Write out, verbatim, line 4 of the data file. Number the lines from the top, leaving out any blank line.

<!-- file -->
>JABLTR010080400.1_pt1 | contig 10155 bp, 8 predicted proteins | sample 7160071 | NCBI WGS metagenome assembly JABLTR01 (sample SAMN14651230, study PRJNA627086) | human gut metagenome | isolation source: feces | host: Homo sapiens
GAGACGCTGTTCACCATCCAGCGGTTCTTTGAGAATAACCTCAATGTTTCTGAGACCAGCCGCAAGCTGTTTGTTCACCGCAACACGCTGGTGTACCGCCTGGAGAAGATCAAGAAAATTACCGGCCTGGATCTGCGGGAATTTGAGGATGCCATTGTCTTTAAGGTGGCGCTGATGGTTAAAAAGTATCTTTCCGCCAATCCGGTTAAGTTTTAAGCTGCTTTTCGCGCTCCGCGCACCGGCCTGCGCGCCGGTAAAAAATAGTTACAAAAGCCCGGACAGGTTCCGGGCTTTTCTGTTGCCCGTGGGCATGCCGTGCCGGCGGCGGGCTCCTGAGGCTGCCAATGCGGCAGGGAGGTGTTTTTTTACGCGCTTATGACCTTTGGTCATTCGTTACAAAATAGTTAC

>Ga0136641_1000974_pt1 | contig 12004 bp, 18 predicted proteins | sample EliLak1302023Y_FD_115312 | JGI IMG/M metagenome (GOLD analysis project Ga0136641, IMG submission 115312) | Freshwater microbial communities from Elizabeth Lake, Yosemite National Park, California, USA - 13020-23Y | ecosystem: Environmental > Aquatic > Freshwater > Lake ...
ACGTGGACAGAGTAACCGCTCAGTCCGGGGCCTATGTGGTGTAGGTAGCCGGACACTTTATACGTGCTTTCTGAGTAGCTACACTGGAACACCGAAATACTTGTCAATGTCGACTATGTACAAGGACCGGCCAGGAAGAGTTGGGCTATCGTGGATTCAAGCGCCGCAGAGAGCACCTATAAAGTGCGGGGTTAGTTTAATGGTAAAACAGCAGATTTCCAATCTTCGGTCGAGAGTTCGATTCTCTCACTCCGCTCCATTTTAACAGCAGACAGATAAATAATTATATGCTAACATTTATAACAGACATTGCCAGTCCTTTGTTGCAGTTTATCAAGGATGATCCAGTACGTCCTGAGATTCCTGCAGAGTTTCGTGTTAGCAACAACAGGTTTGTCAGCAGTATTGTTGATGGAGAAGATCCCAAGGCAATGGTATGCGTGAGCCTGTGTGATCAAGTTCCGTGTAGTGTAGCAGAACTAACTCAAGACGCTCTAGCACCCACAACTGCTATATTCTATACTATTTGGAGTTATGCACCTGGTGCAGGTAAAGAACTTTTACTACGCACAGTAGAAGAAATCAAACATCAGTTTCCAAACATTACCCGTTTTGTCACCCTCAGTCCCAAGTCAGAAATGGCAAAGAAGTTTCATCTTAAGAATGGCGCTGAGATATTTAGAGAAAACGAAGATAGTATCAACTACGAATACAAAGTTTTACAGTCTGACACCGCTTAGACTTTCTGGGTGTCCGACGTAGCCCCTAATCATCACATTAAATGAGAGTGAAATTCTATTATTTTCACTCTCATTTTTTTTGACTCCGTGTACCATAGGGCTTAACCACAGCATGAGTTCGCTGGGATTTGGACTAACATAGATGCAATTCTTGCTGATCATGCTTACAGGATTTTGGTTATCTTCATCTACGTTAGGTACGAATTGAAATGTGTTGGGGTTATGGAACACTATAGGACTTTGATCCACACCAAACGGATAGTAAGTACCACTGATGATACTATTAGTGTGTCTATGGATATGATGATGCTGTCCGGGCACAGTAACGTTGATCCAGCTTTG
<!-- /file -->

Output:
ACGTGGACAGAGTAACCGCTCAGTCCGGGGCCTATGTGGTGTAGGTAGCCGGACACTTTATACGTGCTTTCTGAGTAGCTACACTGGAACACCGAAATACTTGTCAATGTCGACTATGTACAAGGACCGGCCAGGAAGAGTTGGGCTATCGTGGATTCAAGCGCCGCAGAGAGCACCTATAAAGTGCGGGGTTAGTTTAATGGTAAAACAGCAGATTTCCAATCTTCGGTCGAGAGTTCGATTCTCTCACTCCGCTCCATTTTAACAGCAGACAGATAAATAATTATATGCTAACATTTATAACAGACATTGCCAGTCCTTTGTTGCAGTTTATCAAGGATGATCCAGTACGTCCTGAGATTCCTGCAGAGTTTCGTGTTAGCAACAACAGGTTTGTCAGCAGTATTGTTGATGGAGAAGATCCCAAGGCAATGGTATGCGTGAGCCTGTGTGATCAAGTTCCGTGTAGTGTAGCAGAACTAACTCAAGACGCTCTAGCACCCACAACTGCTATATTCTATACTATTTGGAGTTATGCACCTGGTGCAGGTAAAGAACTTTTACTACGCACAGTAGAAGAAATCAAACATCAGTTTCCAAACATTACCCGTTTTGTCACCCTCAGTCCCAAGTCAGAAATGGCAAAGAAGTTTCATCTTAAGAATGGCGCTGAGATATTTAGAGAAAACGAAGATAGTATCAACTACGAATACAAAGTTTTACAGTCTGACACCGCTTAGACTTTCTGGGTGTCCGACGTAGCCCCTAATCATCACATTAAATGAGAGTGAAATTCTATTATTTTCACTCTCATTTTTTTTGACTCCGTGTACCATAGGGCTTAACCACAGCATGAGTTCGCTGGGATTTGGACTAACATAGATGCAATTCTTGCTGATCATGCTTACAGGATTTTGGTTATCTTCATCTACGTTAGGTACGAATTGAAATGTGTTGGGGTTATGGAACACTATAGGACTTTGATCCACACCAAACGGATAGTAAGTACCACTGATGATACTATTAGTGTGTCTATGGATATGATGATGCTGTCCGGGCACAGTAACGTTGATCCAGCTTTG